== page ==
The 5 Step Approach to Evaluation: Designing and Evaluating Behaviour Change Interventions

Updated, easy-to-use guidance describing how to use the 5 Step approach to design and evaluate behaviour change interventions.

Appendix 2: Evaluation report structure

Structure and content of the report

Section 1: Executive Summary

  • Provide a brief overview of the project itself and it's overall aims.
  • Summarise your main findings and recommendations from the evaluation

Section 2: Intervention description

  • Explain why the project was required/funded. For example, was there a gap in provision?
  • Describe the project, including costs, target group and aims.
  • Describe how the project was intended to work, using your logic model (a diagram may be helpful). You should explain how your plans were informed by evidence of 'what works' elsewhere, show in detail how funds were therefore spent on the content of the project and set out the short, medium and long term outcomes that you expected to materialise.

Section 3: Evaluation questions and methods

  • First set out what questions you were aiming to answer when you collected your evaluation data. E.g.
    • Inputs - How much did the intervention cost and how funds were spent?
    • Activities - Were activities carried out as planned? Was the target group reached? How many of the eligible group completed and what did activities consist of?
    • Short and Medium term (intermediate) outcomes - How many/what percentage of users changed attitudes or behaviour?
  • Describe what data was collected (quantitative and/or qualitative) in order to answer each evaluation question and describe HOW the data was collected, for example by questionnaire, observation or through the use of standardised tests.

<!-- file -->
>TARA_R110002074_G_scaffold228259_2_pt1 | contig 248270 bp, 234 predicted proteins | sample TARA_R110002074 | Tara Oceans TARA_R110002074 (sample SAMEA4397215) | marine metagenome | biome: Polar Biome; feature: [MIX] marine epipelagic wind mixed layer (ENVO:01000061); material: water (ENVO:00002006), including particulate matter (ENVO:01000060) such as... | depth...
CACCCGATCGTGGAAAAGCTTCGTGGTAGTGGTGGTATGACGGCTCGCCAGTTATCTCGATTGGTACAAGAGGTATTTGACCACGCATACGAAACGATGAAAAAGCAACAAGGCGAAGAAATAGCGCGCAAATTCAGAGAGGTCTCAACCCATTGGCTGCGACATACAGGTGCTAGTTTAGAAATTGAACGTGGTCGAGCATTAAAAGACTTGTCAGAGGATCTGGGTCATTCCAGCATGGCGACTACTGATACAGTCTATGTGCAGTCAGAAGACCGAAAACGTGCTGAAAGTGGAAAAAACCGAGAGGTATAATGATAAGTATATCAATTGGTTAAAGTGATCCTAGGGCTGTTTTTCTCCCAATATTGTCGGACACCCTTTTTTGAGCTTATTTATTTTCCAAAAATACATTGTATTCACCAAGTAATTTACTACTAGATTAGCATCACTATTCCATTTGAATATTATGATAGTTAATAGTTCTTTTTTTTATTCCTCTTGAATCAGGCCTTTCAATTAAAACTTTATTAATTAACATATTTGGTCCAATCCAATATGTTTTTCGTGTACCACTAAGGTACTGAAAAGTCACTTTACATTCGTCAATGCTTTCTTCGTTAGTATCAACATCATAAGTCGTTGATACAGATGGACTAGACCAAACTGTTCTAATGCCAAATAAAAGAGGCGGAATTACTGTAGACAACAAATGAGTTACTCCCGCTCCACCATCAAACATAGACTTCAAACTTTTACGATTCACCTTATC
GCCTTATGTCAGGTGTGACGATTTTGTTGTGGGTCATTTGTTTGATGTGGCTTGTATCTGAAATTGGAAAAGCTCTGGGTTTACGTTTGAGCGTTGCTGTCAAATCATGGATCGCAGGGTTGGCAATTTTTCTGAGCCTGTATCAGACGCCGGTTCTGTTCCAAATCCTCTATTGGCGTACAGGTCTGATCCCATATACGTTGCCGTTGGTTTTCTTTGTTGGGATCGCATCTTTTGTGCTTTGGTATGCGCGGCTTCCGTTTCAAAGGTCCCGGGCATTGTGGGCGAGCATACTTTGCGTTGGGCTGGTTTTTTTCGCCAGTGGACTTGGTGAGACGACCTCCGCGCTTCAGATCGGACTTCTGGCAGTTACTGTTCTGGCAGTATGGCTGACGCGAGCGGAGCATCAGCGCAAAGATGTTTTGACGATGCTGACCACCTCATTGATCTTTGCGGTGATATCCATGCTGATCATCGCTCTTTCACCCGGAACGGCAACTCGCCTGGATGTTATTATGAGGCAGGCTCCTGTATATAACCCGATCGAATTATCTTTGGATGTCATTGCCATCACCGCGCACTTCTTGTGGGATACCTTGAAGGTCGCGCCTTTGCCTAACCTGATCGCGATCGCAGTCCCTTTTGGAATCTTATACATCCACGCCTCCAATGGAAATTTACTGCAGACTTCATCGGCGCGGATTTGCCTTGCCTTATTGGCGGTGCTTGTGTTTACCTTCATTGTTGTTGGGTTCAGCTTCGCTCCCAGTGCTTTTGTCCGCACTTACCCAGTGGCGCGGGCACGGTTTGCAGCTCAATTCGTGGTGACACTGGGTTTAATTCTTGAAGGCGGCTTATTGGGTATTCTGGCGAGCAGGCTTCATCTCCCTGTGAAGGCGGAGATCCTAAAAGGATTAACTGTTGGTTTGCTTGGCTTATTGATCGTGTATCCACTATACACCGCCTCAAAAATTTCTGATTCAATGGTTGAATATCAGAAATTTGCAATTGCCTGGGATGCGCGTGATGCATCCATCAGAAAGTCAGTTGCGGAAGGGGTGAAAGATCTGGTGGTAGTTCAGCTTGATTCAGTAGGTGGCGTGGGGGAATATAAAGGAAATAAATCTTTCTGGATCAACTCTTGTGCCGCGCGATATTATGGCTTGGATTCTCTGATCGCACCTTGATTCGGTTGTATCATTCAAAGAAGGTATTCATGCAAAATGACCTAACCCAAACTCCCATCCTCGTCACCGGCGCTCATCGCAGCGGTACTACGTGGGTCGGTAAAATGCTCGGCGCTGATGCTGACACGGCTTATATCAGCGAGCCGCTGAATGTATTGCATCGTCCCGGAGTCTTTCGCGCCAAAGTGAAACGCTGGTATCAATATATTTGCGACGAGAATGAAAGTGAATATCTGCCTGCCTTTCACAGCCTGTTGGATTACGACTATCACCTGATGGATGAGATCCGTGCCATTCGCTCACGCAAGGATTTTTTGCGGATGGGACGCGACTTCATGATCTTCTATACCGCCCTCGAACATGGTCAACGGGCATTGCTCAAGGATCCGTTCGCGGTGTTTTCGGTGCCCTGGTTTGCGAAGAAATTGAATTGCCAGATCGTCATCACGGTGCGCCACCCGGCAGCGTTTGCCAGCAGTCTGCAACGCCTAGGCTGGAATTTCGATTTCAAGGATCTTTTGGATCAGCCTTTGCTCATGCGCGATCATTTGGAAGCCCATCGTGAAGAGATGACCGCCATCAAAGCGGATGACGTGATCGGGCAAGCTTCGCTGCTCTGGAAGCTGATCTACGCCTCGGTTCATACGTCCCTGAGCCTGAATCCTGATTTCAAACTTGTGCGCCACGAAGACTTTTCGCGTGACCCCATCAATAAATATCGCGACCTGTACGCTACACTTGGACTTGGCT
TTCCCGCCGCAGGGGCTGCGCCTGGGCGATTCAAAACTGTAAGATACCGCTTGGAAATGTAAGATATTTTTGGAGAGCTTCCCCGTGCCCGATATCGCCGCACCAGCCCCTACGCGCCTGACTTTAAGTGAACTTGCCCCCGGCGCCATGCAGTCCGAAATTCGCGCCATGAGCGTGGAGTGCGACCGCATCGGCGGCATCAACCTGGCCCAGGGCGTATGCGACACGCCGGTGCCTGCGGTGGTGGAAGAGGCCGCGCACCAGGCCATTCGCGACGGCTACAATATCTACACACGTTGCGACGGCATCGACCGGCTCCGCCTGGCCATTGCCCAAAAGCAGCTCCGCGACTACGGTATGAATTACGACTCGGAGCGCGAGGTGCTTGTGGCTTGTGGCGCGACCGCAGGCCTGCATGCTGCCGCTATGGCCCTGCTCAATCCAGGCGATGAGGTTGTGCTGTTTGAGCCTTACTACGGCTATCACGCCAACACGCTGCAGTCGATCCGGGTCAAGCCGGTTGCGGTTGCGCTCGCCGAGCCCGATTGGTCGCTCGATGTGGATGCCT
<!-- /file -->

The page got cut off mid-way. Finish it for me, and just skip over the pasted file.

• Describe how the data was analysed (i.e. using EXCEL for numerical data or by identifying key themes in qualitatitive data)

Section 4: Findings /Results

Results should be set out to answer each of your research questions and must AT LEAST include the following results as a MINIMUM

  • The cost/resources used and whether it was sufficient to run the activities?
  • Which aspects of the project were evidence-based and which were not?
  • How were users selected and was this effective at reaching the target group?
  • Characteristics of the eligible group and eventual users (not just completers)
  • Throughput - how many of the eligible group started, dropped out and completed and what were their characteristics?
  • Were activities carried out as planned, what was their specific content and how many participated in them?
  • How many made progress on different measures? Who did /did not and what were their characteristics?
  • What were users views and experiences of the project and did they perceive it as contributing to change?

Section 5: Interpretation and recommendations

  • Use your results to comment on the successes, challenges and lessons learned.
  • Reflect on the relative contribution of your project in relation to other potential influences.
  • Reflect on which parts of your logic model did and didn't work as predicted and consider why.
  • List suggestions for modifying or supplementing the project in the future to better meet its aims (don't be afraid to comment on areas for improvement - this lends credibility to your evaluation)
  • Conclusions MUST to be backed up by your results

TIP! Short chapter summaries are extremely helpful for readers who don't have time to read the full report or who want to get a sense of the evaluation before reading it in detail.

This summary was drawn from excellent guidance on what to include in an evaluation report which can be found here:


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